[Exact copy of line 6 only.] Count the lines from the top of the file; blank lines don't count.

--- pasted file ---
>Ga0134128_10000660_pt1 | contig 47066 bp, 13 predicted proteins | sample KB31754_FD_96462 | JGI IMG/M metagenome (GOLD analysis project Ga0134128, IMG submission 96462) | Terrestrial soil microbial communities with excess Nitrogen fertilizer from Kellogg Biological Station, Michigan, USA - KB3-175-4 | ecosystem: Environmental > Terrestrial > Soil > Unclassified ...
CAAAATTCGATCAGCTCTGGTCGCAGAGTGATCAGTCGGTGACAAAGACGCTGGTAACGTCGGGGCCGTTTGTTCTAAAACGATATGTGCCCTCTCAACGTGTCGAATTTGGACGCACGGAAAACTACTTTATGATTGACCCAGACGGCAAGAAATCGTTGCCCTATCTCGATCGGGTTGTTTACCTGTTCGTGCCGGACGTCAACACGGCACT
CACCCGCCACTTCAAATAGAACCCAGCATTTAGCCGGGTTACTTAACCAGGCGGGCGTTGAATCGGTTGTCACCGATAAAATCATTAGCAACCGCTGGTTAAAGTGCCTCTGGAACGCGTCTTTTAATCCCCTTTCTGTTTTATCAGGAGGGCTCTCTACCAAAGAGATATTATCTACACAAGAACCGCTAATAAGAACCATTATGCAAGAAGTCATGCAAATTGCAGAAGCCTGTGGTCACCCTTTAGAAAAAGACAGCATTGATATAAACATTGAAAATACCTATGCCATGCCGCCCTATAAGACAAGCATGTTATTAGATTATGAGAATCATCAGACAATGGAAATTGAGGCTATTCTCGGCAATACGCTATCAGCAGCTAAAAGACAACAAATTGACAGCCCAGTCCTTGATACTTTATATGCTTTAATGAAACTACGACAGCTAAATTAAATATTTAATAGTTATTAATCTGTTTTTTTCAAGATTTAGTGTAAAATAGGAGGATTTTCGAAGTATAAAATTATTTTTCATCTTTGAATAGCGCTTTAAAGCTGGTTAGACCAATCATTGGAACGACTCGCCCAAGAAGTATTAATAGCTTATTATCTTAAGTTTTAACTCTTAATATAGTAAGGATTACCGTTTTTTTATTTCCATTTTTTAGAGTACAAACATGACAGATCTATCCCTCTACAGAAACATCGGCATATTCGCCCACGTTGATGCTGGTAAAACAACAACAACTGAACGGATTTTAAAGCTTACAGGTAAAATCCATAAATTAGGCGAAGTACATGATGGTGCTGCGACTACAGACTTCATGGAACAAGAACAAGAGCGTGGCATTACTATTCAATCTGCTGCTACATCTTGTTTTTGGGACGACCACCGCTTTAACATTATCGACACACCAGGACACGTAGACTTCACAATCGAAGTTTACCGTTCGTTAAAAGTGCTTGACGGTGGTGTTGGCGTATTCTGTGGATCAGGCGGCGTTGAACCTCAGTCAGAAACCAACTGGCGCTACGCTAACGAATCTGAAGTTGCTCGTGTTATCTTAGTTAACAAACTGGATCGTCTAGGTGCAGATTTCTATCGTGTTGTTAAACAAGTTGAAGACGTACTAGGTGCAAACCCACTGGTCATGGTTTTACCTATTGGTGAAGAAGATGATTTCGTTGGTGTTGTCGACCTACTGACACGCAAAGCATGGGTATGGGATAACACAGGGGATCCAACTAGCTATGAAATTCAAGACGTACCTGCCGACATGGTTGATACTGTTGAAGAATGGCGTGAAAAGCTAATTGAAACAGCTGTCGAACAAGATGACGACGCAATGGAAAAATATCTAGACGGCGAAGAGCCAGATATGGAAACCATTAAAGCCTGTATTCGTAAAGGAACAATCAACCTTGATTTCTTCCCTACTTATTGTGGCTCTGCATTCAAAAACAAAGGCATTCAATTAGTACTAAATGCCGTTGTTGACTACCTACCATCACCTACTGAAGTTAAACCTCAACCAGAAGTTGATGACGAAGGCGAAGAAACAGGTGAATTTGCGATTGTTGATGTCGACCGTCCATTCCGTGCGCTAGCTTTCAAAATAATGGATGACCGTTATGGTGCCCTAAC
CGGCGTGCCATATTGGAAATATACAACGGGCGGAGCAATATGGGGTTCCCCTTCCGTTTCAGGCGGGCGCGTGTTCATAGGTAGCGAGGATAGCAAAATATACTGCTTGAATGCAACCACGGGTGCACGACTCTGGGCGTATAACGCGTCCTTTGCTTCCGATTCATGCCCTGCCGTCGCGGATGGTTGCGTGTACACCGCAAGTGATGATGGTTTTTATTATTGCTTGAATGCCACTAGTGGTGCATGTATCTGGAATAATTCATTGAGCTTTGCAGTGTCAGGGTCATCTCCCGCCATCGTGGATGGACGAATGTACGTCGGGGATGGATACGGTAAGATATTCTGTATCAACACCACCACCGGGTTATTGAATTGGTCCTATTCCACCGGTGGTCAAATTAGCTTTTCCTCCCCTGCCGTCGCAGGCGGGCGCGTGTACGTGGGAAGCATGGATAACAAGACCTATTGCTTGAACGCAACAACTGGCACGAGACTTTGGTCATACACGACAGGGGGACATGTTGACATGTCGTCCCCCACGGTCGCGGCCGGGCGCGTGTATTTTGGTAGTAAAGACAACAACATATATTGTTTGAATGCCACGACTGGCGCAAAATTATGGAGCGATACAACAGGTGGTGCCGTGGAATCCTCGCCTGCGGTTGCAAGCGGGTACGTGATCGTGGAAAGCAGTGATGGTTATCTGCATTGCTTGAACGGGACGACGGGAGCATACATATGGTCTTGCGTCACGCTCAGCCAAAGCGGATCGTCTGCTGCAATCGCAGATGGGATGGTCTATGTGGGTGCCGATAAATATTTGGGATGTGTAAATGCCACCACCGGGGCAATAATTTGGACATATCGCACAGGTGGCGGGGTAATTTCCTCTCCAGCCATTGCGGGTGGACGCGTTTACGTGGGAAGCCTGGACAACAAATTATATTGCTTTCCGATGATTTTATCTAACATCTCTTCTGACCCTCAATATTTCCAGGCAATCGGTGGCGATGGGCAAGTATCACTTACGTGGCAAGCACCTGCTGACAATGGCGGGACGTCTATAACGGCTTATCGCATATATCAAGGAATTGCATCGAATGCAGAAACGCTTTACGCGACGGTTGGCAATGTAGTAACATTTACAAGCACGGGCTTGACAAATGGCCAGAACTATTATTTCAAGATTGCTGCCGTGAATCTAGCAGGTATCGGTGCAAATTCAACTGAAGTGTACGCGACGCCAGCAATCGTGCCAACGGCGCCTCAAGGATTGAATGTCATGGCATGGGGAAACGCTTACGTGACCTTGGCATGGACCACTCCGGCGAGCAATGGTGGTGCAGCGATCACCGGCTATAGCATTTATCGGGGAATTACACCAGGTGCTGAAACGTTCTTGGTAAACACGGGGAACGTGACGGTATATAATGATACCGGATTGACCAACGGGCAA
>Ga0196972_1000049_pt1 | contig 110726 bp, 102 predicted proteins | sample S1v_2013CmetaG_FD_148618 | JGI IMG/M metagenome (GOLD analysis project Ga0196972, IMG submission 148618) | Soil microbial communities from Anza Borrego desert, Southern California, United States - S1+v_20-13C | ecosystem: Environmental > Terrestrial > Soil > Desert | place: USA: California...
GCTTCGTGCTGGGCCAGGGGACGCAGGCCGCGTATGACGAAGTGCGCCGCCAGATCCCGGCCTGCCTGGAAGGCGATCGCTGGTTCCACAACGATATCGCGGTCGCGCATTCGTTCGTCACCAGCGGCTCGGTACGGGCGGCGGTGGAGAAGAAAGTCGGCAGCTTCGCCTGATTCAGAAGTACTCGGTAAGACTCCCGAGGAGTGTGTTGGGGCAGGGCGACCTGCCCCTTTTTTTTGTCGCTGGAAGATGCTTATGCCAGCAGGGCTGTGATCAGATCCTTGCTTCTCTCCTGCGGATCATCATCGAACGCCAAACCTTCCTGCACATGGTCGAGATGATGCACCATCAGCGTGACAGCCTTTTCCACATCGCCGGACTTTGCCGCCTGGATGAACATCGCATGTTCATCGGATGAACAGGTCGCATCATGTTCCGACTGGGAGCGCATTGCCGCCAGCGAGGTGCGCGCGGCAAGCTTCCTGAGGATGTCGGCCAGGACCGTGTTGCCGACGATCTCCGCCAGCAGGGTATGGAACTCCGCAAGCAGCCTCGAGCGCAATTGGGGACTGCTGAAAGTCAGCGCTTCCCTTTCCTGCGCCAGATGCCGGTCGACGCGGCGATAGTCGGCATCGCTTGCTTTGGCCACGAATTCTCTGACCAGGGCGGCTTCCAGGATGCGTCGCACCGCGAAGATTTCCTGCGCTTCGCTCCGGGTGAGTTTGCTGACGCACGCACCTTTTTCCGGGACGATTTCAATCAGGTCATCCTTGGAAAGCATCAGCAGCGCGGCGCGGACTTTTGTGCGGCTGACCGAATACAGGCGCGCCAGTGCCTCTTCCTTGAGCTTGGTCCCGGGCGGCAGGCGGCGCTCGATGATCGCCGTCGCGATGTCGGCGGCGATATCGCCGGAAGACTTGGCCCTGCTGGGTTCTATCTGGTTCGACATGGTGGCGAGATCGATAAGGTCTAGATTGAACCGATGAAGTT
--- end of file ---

GCTTCGTGCTGGGCCAGGGGACGCAGGCCGCGTATGACGAAGTGCGCCGCCAGATCCCGGCCTGCCTGGAAGGCGATCGCTGGTTCCACAACGATATCGCGGTCGCGCATTCGTTCGTCACCAGCGGCTCGGTACGGGCGGCGGTGGAGAAGAAAGTCGGCAGCTTCGCCTGATTCAGAAGTACTCGGTAAGACTCCCGAGGAGTGTGTTGGGGCAGGGCGACCTGCCCCTTTTTTTTGTCGCTGGAAGATGCTTATGCCAGCAGGGCTGTGATCAGATCCTTGCTTCTCTCCTGCGGATCATCATCGAACGCCAAACCTTCCTGCACATGGTCGAGATGATGCACCATCAGCGTGACAGCCTTTTCCACATCGCCGGACTTTGCCGCCTGGATGAACATCGCATGTTCATCGGATGAACAGGTCGCATCATGTTCCGACTGGGAGCGCATTGCCGCCAGCGAGGTGCGCGCGGCAAGCTTCCTGAGGATGTCGGCCAGGACCGTGTTGCCGACGATCTCCGCCAGCAGGGTATGGAACTCCGCAAGCAGCCTCGAGCGCAATTGGGGACTGCTGAAAGTCAGCGCTTCCCTTTCCTGCGCCAGATGCCGGTCGACGCGGCGATAGTCGGCATCGCTTGCTTTGGCCACGAATTCTCTGACCAGGGCGGCTTCCAGGATGCGTCGCACCGCGAAGATTTCCTGCGCTTCGCTCCGGGTGAGTTTGCTGACGCACGCACCTTTTTCCGGGACGATTTCAATCAGGTCATCCTTGGAAAGCATCAGCAGCGCGGCGCGGACTTTTGTGCGGCTGACCGAATACAGGCGCGCCAGTGCCTCTTCCTTGAGCTTGGTCCCGGGCGGCAGGCGGCGCTCGATGATCGCCGTCGCGATGTCGGCGGCGATATCGCCGGAAGACTTGGCCCTGCTGGGTTCTATCTGGTTCGACATGGTGGCGAGATCGATAAGGTCTAGATTGAACCGATGAAGTT